In less than a week, Malta will gradually begin phasing out of a quasi lockdown with the hope of once again injecting some life into the local economy ravaged by the ongoing coronavirus pandemic.
With restrictions set to ease on 12th April, businesses and stakeholders have been shrouded in a cloud of uncertainty with no indication of when and how they will be allowed to reopen, under what will undoubtedly be a set of health restrictions in place until the pandemic is squashed out by an EU-leading vaccination campaign.
Lovin Malta spoke to the head of four associations; the Association of Catering Establishment, the Malta Hotels and Restaurants Association, the Chamber of SMEs and the Medical Association of Malta, to better understand how they envision post-lockdown to unfold for the members they represent.
Matthew Pace – ACE: “Stricter enforcement is needed”
“It is important that when we do open, we are given a seven-day head start,” Pace told Lovin Malta.
“However, what’s more important is that stricter enforcement is carried out on wrongdoers as we are all used as sacrificial lambs because of a few cowboys!” he said.
Malta plans to start welcoming tourists to the island from June, providing some much-needed help for local businesses, many of which are dependent on a thriving tourism industry during the summer months.
“The likelihood is that we won’t be opening before mid or end of April, it’s all hearsay at the moment. 1st June is when tourism returns and we need to be ready for summer,” Pace ended.
Tony Zahra – MHRA: “The overall objective is having arrivals in June”
“In an ideal world, we should have restaurants open straight away,” Zahra said. “We are seeing the numbers go down and we are seeing the return of our main market, the United Kingdom, as we are going to be one of the few countries on the green travel list.”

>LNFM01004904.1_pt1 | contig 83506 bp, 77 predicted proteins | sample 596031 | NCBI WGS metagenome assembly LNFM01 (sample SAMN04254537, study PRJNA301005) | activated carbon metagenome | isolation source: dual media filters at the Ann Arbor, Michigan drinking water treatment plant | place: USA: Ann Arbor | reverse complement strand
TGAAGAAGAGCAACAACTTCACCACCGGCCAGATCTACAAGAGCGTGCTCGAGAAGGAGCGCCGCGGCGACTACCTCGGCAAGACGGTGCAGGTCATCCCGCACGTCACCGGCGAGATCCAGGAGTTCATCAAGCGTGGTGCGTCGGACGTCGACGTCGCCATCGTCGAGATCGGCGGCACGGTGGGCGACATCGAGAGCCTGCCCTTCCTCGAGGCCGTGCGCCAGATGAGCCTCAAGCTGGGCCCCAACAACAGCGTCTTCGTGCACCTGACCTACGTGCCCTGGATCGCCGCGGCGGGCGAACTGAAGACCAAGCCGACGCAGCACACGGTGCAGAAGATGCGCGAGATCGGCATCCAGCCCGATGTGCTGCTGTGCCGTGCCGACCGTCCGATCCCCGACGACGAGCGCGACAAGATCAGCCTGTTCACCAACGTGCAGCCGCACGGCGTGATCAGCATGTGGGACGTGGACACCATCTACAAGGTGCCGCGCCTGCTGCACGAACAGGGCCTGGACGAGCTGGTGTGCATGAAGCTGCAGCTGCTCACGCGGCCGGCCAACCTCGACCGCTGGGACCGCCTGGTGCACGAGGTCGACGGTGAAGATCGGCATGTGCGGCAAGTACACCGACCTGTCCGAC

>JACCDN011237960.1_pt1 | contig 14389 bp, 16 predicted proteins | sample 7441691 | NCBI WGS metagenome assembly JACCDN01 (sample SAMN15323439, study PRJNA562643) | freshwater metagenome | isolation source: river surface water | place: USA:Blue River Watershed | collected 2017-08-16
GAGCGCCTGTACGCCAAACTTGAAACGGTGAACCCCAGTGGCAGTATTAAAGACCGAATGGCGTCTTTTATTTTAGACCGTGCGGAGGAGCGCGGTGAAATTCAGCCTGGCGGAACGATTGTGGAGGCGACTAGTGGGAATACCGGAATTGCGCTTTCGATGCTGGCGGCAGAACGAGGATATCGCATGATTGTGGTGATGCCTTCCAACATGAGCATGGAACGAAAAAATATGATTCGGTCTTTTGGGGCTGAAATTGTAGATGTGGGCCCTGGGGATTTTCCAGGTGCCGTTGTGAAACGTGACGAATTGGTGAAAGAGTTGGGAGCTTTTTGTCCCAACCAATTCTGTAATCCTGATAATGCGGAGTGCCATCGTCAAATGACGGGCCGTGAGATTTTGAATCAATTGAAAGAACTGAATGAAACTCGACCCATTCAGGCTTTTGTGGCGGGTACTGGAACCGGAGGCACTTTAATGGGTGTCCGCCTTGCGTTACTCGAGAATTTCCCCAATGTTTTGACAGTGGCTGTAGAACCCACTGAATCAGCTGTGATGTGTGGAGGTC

According to Zahra, the UK market accounts for 33% of arrivals in Malta. Like Malta, the UK is laying out a roadmap for the easing of restrictions starting on 12th April.
“Accepting arrivals in June is going to be extremely important,” Zahra continued. “The overall objective is to have arrivals in June. If it means that we have to sacrifice another week or so from opening, then it’s worth the sacrifice.”
Abigail Mamo – Chamber of the SMEs: “Certain mistakes should not be repeated”
“We are quite disappointed that there appears to be a plan that no one knows about,” Mamo said. “We have many members asking so that they could be able to prepare but we have no sort of indication.”
For many, being able to prepare in advance is key to a successful reopening. Furthermore, not repeating the same mistakes as the last lockdown, which saw cases rise shortly after it ended, is imperative for business continuity.
“We agree on the gradual reopening of businesses however there are some things that, given the opportunity, we would’ve discussed with authorities.”
“Certain mistakes should not be repeated like opening retail outlets without letting people use the changing rooms. Had we been consulted, we would have given some input to avoid certain mistakes,” Mamo said.
Martin Balzan – MAM: “Prevent large gatherings where social distance is unenforceable”
“If the easing of measures is gradual, when cases rise, it’s easy to bring them down. If you open up everything all of a sudden, it will be more difficult,” Balzan said.
“Two things need improvement. First, the screening of people travelling in and out of Malta before they board and the prevention of large gatherings where social distancing is unenforceable.”
Earlier today, Prime Minister Robert Abela hinted that schools could be first in line to reopen once measures are lifted on 11th April.
“We’re finalising measures that will be introduced come 12th April. It won’t be an aggressive reopening but a cautious one, with priority given to education,” he told ONE journalist Edward Montebello.
The new rules, however, will be flexible and more restrictions could be reintroduced depending on the epidemiological situation at the time, the Prime Minister added.
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